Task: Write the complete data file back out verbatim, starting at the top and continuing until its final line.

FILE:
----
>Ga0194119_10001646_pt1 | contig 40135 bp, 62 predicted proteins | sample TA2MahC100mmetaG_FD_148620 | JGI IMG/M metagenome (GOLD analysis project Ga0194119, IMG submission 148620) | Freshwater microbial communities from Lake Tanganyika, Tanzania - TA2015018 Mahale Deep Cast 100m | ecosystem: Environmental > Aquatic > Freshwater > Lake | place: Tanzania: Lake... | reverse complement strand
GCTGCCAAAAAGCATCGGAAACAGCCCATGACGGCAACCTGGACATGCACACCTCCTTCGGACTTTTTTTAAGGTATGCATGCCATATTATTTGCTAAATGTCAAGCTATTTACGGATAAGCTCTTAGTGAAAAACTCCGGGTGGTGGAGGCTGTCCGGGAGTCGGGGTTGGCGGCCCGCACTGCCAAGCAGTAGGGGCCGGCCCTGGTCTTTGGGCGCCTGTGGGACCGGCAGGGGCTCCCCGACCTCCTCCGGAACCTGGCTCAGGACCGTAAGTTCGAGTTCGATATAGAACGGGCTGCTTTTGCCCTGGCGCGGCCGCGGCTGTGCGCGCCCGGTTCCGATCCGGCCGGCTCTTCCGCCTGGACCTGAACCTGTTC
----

>Ga0194119_10001646_pt1 | contig 40135 bp, 62 predicted proteins | sample TA2MahC100mmetaG_FD_148620 | JGI IMG/M metagenome (GOLD analysis project Ga0194119, IMG submission 148620) | Freshwater microbial communities from Lake Tanganyika, Tanzania - TA2015018 Mahale Deep Cast 100m | ecosystem: Environmental > Aquatic > Freshwater > Lake | place: Tanzania: Lake... | reverse complement strand
GCTGCCAAAAAGCATCGGAAACAGCCCATGACGGCAACCTGGACATGCACACCTCCTTCGGACTTTTTTTAAGGTATGCATGCCATATTATTTGCTAAATGTCAAGCTATTTACGGATAAGCTCTTAGTGAAAAACTCCGGGTGGTGGAGGCTGTCCGGGAGTCGGGGTTGGCGGCCCGCACTGCCAAGCAGTAGGGGCCGGCCCTGGTCTTTGGGCGCCTGTGGGACCGGCAGGGGCTCCCCGACCTCCTCCGGAACCTGGCTCAGGACCGTAAGTTCGAGTTCGATATAGAACGGGCTGCTTTTGCCCTGGCGCGGCCGCGGCTGTGCGCGCCCGGTTCCGATCCGGCCGGCTCTTCCGCCTGGACCTGAACCTGTTC